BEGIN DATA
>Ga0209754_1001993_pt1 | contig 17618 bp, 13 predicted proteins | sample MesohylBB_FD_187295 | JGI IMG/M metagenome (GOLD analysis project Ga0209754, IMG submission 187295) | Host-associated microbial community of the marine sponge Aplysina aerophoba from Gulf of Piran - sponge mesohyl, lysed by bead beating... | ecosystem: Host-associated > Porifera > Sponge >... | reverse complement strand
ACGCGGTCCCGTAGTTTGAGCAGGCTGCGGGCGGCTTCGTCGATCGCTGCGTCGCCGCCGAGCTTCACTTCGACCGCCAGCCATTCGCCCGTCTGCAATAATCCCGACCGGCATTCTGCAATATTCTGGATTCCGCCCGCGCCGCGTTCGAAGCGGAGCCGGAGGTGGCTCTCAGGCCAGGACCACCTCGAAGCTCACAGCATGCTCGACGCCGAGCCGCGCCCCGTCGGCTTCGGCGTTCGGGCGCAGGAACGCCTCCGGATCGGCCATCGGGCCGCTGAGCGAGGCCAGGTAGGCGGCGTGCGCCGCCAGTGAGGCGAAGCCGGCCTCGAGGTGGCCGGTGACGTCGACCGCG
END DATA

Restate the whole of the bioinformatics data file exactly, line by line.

>Ga0209754_1001993_pt1 | contig 17618 bp, 13 predicted proteins | sample MesohylBB_FD_187295 | JGI IMG/M metagenome (GOLD analysis project Ga0209754, IMG submission 187295) | Host-associated microbial community of the marine sponge Aplysina aerophoba from Gulf of Piran - sponge mesohyl, lysed by bead beating... | ecosystem: Host-associated > Porifera > Sponge >... | reverse complement strand
ACGCGGTCCCGTAGTTTGAGCAGGCTGCGGGCGGCTTCGTCGATCGCTGCGTCGCCGCCGAGCTTCACTTCGACCGCCAGCCATTCGCCCGTCTGCAATAATCCCGACCGGCATTCTGCAATATTCTGGATTCCGCCCGCGCCGCGTTCGAAGCGGAGCCGGAGGTGGCTCTCAGGCCAGGACCACCTCGAAGCTCACAGCATGCTCGACGCCGAGCCGCGCCCCGTCGGCTTCGGCGTTCGGGCGCAGGAACGCCTCCGGATCGGCCATCGGGCCGCTGAGCGAGGCCAGGTAGGCGGCGTGCGCCGCCAGTGAGGCGAAGCCGGCCTCGAGGTGGCCGGTGACGTCGACCGCG